In the fall of 2002, Joe Nacchio, the CEO of Qwest Commutations International was on trial after the board of Qwest, kicked him out when Qwest was caught in a multibillion-dollar accounting scandal (Gimein). Nacchio was asked to testify by a congressional panel regarding if Qwest and Global Crossing sold stuff they didn't need to each other so they could inflate revenues and keep stock prices high (Gimein).
EVENTS THAT OCCURRED
In 2000, Nacchio promised investors that Qwest’s revenue would increase at a rate of 15% per year and by 20% by 2005 (Gimein). To help reach those goals, Qwest execs thought they figured out a way to profits immediately, and allow Qwest to spread out the ...view middle of the document...
Another issue with the structure that led to the downfall was that when Joe Nacchio took over the company it was private. Within six months he made it public. When a company goes public, that means that it sells stock which is the primary reason that Qwest had to inflate its numbers. If the company had stayed private, there would have been fewer incentives to play dirty.
The main cause of the Qwest scandal was leadership or lack thereof leadership. The leadership at the top sets the tone for the whole corporation. In the case of Qwest, managers were terrified they wouldn't match Nacchio's expectations. In meetings he would pretend not to listen when he was unhappy, and then attack the weakest point of the executive's presentation, and scare them to death by yelling at them. Down through the hierarchy, Qwest managers believed they had to make their numbers in any way possible. Managers would say 'What can I do? My arm is being twisted. I just gotta do what the boss says,'" recalls Nesbitt." He said Qwest became a company where people would do anything for the boss (Gimein). When the leader of a company is basically threatening his subordinates to achieve his unrealistic goals, something bad is bound to happen. In this case, Qwest managers learned to drive up sales by asking companies that sold equipment to Qwest to buy services in return, which is what got Qwest in deep trouble (Gimein). When the leader of a company is scaring its employees into meeting extremely high goals, people are going to break the rules in order to keep their jobs, and in the case of Qwest that is exactly what happened.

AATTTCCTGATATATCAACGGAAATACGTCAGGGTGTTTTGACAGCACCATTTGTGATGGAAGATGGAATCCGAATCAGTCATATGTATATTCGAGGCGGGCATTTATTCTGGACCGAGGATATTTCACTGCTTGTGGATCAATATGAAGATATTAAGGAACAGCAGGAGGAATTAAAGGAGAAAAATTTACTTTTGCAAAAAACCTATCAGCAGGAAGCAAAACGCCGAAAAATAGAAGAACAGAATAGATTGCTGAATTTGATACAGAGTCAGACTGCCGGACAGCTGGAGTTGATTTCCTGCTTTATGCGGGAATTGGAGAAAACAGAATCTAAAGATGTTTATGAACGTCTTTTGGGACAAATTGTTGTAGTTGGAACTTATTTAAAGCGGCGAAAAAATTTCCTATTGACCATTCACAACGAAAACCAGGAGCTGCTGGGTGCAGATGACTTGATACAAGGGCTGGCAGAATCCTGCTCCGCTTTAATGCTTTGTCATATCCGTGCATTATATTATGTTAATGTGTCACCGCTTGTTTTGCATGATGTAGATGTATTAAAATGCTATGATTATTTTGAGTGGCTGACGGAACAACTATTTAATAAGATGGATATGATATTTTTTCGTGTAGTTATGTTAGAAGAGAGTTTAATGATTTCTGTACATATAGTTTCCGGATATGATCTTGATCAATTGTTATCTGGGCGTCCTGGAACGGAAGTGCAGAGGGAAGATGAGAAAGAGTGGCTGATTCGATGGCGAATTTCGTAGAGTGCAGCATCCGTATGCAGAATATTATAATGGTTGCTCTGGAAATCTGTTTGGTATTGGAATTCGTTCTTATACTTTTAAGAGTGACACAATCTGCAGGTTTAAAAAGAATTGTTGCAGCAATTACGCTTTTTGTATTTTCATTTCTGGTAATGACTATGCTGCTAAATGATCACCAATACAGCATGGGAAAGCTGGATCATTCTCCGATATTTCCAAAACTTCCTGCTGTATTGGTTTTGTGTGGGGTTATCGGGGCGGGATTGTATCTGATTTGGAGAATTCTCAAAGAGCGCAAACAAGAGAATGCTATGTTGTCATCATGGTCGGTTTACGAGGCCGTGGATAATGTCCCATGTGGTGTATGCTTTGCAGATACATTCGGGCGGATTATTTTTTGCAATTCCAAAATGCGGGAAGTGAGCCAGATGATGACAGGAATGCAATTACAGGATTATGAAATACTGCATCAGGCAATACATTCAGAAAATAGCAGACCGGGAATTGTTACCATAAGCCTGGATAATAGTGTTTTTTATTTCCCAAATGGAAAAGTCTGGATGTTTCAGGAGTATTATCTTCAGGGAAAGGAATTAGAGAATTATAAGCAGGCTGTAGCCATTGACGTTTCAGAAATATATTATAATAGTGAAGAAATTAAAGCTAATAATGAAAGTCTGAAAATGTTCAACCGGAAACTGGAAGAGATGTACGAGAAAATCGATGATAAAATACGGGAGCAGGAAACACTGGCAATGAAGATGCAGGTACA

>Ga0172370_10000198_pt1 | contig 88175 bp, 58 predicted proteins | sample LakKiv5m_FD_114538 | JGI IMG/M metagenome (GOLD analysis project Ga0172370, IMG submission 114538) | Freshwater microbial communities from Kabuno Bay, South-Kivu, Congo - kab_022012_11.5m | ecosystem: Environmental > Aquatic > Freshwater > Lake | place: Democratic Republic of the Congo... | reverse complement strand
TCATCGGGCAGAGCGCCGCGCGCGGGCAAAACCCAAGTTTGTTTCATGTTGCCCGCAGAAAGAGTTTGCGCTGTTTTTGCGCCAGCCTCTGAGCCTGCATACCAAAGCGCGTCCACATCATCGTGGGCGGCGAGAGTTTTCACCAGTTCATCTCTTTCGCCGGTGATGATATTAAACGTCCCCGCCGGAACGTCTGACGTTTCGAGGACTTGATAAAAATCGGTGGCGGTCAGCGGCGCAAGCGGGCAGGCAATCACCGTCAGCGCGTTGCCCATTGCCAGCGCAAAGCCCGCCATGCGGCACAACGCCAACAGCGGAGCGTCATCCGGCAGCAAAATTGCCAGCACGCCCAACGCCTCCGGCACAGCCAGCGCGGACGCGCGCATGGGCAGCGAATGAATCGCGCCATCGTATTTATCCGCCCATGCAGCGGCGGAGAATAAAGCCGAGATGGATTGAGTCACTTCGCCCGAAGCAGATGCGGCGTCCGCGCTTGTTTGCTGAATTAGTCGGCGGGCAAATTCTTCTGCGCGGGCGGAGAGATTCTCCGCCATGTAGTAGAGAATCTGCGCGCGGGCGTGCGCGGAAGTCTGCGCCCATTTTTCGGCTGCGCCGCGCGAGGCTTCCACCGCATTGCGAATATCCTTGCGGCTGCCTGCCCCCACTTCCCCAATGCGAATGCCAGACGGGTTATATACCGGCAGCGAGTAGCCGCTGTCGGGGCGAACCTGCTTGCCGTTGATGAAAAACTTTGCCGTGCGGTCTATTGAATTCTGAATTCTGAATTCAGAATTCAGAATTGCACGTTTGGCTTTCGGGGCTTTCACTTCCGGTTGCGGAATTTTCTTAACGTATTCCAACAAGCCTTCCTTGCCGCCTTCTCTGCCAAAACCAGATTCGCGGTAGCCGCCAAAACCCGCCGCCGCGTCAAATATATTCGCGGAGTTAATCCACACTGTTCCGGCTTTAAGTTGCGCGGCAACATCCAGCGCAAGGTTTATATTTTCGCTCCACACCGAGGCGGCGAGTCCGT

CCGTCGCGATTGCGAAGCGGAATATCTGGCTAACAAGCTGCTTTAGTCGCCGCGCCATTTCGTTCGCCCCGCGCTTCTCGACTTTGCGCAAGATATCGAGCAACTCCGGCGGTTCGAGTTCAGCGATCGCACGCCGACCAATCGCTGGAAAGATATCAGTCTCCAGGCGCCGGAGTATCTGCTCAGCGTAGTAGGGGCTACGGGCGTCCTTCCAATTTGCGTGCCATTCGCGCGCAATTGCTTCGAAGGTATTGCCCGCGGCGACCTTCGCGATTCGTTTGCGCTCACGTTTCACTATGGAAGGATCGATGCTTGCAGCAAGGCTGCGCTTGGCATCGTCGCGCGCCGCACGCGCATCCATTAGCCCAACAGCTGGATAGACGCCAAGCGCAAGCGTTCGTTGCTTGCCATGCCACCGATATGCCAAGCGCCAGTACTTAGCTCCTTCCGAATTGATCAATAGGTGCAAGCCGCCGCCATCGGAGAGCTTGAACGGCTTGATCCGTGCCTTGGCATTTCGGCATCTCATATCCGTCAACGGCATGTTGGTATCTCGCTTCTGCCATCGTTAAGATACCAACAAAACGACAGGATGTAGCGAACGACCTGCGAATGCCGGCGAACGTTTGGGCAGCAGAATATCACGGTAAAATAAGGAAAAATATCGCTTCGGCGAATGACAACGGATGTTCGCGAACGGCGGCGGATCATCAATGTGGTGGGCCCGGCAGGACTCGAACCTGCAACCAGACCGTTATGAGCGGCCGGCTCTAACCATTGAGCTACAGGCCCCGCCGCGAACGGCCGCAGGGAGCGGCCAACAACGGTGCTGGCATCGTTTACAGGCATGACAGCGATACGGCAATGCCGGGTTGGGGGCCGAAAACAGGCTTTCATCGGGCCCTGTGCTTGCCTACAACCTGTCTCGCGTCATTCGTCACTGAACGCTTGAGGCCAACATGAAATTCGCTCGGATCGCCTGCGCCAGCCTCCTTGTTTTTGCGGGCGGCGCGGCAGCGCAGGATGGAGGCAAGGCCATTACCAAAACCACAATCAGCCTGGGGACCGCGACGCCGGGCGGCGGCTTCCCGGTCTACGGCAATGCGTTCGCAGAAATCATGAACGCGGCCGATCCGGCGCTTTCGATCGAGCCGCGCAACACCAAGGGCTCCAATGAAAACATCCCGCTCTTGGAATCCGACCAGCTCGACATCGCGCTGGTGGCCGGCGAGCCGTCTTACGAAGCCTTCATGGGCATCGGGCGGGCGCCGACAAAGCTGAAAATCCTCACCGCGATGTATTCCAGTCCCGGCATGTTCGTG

A third organizational cause of the Qwest scandal was the organizational culture of Qwest. The culture of an organization is made up of the values and ideals a company wants to operate under. The culture at Qwest was certainly not a good one. Nik Nesbitt, a former Qwest senior vice president, had a few things to say about the culture at Qwest. He said the demands coming from up top were unrealistic. He said that he was asked to sell a certain amount of hosting services in 90 days, when the lead time to sell those services was 180 days. Nesbitt added that when you would ask questions, they told you not to. They would say do it or you are not part of the team. (Gimein). With an attitude of if you do not do your job of reaching an impossible goal you are not a team member, the company is asking for unethical and shady behavior. Qwest made it very clear to its employees that the only thing that mattered was the bottom line. As an employee of Qwest, the rational choice was to meet Nacchio’s goals at any cost, and rational choice theorists say that when a scandal occurs, it is because the employees breaking the law the the rational choice at the time(Bucy et al). With the attitude at Qwest, a scandal was bound to occur, and it did.
REGULATORY OR OVERSIGHT WEAKNESSES
A key factor of the Qwest scandal was the lack of proper auditing by the now out of practice...